Hydroentangled/Spunlaced. This approach to web and fabric making goes back to the 1950's. It has primarily used carded or air laid webs as its base or raw material. Recently, however, it began using webs from nearly every fiber to web process, including wovens and knits. This high pressure water jet approach to moving fibers can offer a multitude of characteristics from entangling to surface interest and from integrity to density. It has shown continued and dramatic growth during the past 10 years.

Hydroentangled fabrics have received major attention from the nonwoven community as well as many end users because of their "textile-like" properties, such as drape and hand. In 1991, there was a capacity of more than 150 million pounds worldwide and additional manufacturing lines are being added.

Wet Laid. it is difficult to date the beginning of this nonwoven process due to the similarities in its origin to papermaking. Most would probably agree that the use of longer and/or synthetic fibers and the design of machines to produce materials with water formation methods different from paper began in the late 1950's. This approach has demonstrated many advantages in uniformity, speed and other capabilities regarding the manufacture of nonwovens. However, it has required large capital investments with committed marketing and that has discouraged some of its growth. There were more than 250 million pounds of wet laid nonwovens produced in 1991 worldwide.

Scrim. The manufacture of open fabric-like structures using filaments and/or yarns was commercially developed some 30 years ago. These materials have seen widespread use as tape reinforcement, stabilizing needlepunched materials, tissue reinforcement and many sanitary and disposable products. Although this method of web and fabric making has proven its validity in numerous applications and processes, it has not received the recognition it deserves. This little known giant produced almost a billion yards of material in 1991.

Tow This process came from developments in cigarette filters in the 1960's. The first successful products were highloft for filling and insulation markets. Today tow fabrics continue to make excellent materials for these markets as well as others like heavyweight fabrics for geotextiles and lightweight fabrics for filtration and high quality end uses. This process could be much more successful when the proper quantities and qualities of tow are available. Nearly 100 million pounds of tow products were produced in 1991 worldwide.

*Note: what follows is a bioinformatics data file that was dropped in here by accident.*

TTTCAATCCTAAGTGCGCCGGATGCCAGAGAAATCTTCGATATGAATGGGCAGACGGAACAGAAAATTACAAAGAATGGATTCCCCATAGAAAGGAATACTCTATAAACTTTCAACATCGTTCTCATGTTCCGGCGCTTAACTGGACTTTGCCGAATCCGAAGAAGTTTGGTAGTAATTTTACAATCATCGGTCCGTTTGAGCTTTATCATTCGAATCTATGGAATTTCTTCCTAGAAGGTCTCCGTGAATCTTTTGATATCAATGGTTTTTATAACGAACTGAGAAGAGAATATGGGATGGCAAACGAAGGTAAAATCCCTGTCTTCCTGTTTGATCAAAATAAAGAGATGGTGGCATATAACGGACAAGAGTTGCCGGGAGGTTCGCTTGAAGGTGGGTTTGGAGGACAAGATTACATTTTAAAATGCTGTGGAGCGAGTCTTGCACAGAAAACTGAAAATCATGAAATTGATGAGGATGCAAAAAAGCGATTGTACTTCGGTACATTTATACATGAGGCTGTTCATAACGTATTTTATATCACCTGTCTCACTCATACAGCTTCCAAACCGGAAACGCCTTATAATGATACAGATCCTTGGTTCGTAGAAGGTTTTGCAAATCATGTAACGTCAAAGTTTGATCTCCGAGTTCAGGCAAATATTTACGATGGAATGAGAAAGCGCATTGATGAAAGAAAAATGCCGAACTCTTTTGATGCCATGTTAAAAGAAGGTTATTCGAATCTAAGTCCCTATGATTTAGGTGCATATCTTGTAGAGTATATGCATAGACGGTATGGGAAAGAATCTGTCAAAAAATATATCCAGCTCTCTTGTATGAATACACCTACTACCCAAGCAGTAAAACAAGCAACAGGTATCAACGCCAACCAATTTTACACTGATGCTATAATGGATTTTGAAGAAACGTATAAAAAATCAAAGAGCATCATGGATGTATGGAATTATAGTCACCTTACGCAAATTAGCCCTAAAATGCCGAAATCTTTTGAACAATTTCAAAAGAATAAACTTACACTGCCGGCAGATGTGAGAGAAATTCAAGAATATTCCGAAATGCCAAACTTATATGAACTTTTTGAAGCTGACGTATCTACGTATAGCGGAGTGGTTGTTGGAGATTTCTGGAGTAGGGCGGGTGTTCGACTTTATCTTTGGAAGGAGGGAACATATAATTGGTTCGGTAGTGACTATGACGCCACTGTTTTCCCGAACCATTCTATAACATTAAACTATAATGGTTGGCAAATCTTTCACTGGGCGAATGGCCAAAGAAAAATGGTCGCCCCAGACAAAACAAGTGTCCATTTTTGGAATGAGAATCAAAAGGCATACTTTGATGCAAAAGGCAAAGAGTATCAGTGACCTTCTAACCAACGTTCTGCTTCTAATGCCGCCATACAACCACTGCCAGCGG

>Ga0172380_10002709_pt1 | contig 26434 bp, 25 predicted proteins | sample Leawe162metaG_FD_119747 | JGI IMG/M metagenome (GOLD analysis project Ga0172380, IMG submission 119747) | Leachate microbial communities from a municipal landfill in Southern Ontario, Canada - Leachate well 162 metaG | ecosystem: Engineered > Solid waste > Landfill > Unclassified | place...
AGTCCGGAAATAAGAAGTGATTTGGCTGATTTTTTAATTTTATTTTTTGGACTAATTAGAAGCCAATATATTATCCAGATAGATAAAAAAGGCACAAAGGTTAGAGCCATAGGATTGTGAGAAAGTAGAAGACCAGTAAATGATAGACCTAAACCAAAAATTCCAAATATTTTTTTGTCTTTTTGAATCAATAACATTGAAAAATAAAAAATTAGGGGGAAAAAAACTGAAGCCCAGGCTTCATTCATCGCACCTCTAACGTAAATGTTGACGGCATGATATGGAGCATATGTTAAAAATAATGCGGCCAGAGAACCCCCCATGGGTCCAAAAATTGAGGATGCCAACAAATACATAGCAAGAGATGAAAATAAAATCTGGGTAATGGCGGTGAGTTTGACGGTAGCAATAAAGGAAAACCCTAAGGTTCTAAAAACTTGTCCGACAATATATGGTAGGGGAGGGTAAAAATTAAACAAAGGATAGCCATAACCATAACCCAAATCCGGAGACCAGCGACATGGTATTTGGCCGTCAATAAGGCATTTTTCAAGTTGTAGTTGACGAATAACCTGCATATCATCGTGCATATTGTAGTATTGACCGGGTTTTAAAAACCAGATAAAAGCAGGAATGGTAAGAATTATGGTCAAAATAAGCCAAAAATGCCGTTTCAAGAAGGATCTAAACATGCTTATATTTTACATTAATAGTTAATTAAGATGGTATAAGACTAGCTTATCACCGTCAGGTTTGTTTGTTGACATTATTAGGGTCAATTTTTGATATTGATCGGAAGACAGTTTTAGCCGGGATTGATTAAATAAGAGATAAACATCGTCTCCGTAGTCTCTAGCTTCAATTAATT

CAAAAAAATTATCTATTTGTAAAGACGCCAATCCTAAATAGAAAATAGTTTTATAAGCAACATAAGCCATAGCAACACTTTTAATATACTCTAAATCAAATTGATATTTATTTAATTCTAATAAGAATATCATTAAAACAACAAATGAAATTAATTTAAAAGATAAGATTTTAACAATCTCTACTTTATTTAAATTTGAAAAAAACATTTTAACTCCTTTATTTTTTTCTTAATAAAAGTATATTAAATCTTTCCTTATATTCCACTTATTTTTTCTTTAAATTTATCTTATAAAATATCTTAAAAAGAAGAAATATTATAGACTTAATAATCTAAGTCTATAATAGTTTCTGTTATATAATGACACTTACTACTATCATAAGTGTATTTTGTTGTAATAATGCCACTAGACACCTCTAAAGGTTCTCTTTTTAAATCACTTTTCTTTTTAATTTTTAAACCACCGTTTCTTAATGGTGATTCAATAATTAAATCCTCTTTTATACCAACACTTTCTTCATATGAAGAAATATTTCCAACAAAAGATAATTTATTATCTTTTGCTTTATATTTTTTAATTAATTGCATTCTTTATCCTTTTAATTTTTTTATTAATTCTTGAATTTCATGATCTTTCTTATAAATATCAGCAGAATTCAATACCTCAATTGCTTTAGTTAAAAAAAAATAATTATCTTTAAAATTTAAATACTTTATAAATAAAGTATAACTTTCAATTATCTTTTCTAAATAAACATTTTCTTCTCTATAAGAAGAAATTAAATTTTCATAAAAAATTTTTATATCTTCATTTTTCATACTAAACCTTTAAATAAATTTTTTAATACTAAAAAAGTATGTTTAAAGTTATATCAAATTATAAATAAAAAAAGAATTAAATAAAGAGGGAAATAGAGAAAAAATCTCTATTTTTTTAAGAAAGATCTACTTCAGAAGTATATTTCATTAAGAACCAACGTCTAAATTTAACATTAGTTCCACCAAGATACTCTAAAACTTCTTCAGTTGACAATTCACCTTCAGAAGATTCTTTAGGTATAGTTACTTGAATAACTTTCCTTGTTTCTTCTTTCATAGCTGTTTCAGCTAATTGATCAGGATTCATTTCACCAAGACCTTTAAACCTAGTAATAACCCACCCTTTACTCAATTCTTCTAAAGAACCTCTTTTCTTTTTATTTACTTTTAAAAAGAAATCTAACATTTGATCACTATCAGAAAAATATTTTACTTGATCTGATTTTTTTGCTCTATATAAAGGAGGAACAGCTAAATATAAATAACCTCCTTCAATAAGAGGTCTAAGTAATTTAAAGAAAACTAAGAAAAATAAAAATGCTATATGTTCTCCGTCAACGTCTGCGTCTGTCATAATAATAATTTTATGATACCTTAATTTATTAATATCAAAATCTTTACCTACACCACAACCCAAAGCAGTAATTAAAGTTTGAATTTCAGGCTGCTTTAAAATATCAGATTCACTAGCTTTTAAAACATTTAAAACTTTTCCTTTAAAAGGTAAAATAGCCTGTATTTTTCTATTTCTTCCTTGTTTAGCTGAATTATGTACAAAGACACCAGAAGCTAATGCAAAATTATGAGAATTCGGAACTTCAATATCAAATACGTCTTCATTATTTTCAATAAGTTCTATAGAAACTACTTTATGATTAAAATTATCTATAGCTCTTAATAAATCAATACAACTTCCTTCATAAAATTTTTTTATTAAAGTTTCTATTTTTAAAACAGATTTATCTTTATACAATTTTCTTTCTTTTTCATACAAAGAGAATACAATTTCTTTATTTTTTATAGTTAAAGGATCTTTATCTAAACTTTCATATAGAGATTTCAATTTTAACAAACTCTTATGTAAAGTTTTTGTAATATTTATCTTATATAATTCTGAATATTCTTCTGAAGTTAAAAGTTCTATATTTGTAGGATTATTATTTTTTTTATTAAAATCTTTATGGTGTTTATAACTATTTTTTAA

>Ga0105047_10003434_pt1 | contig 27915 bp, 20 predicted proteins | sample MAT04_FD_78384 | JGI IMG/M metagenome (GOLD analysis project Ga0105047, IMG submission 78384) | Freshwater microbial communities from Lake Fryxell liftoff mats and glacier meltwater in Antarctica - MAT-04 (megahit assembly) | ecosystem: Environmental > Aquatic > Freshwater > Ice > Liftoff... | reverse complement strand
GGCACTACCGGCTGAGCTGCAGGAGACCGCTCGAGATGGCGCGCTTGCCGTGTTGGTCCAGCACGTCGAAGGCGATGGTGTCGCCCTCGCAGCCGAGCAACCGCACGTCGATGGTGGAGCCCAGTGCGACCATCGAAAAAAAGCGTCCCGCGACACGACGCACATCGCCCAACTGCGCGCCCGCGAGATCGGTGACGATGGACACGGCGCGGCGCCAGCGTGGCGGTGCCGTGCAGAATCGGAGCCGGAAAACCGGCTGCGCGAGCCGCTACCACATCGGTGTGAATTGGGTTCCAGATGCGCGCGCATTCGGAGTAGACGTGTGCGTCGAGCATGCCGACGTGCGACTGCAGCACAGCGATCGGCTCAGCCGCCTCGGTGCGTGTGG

Stitchbonded. The concept of stitching fibers together is believed to have been invented in the late, 1940's. it has seen many innovations and continues to evolve. Pile fabrics, yarnless bonding, various patternings and the addition of other fibers/yarns/film/materials in the structure have contributed to the ability of this process to produce unique materials to meet end use applications. The stretch material using an elastomeric yarn has been one of the more interesting fabrics in recent years and show great promise. Although stitchbonding has not enjoyed the growth that some of the other nonwoven processes have, it is a viable process for making many unique fabrics and structures.

Nonwovens now literally go from head to toe. They are in your hat and in your shoes, they are under the carpet and in the roof they are underground and over crops and are used in aircraft as well as in ships at sea. The recent economic conditions have demonstrated that most nonwoven manufacturers have continued to fare well while many other businesses have not. We have come a long way in 20 years, but I believe the best is yet to come.
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Title Annotation:reflections on the last 20 years
Author:Holliday, Tom
Publication:Nonwovens Industry
Article Type:Column
Date:Oct 1, 1992
Words:1161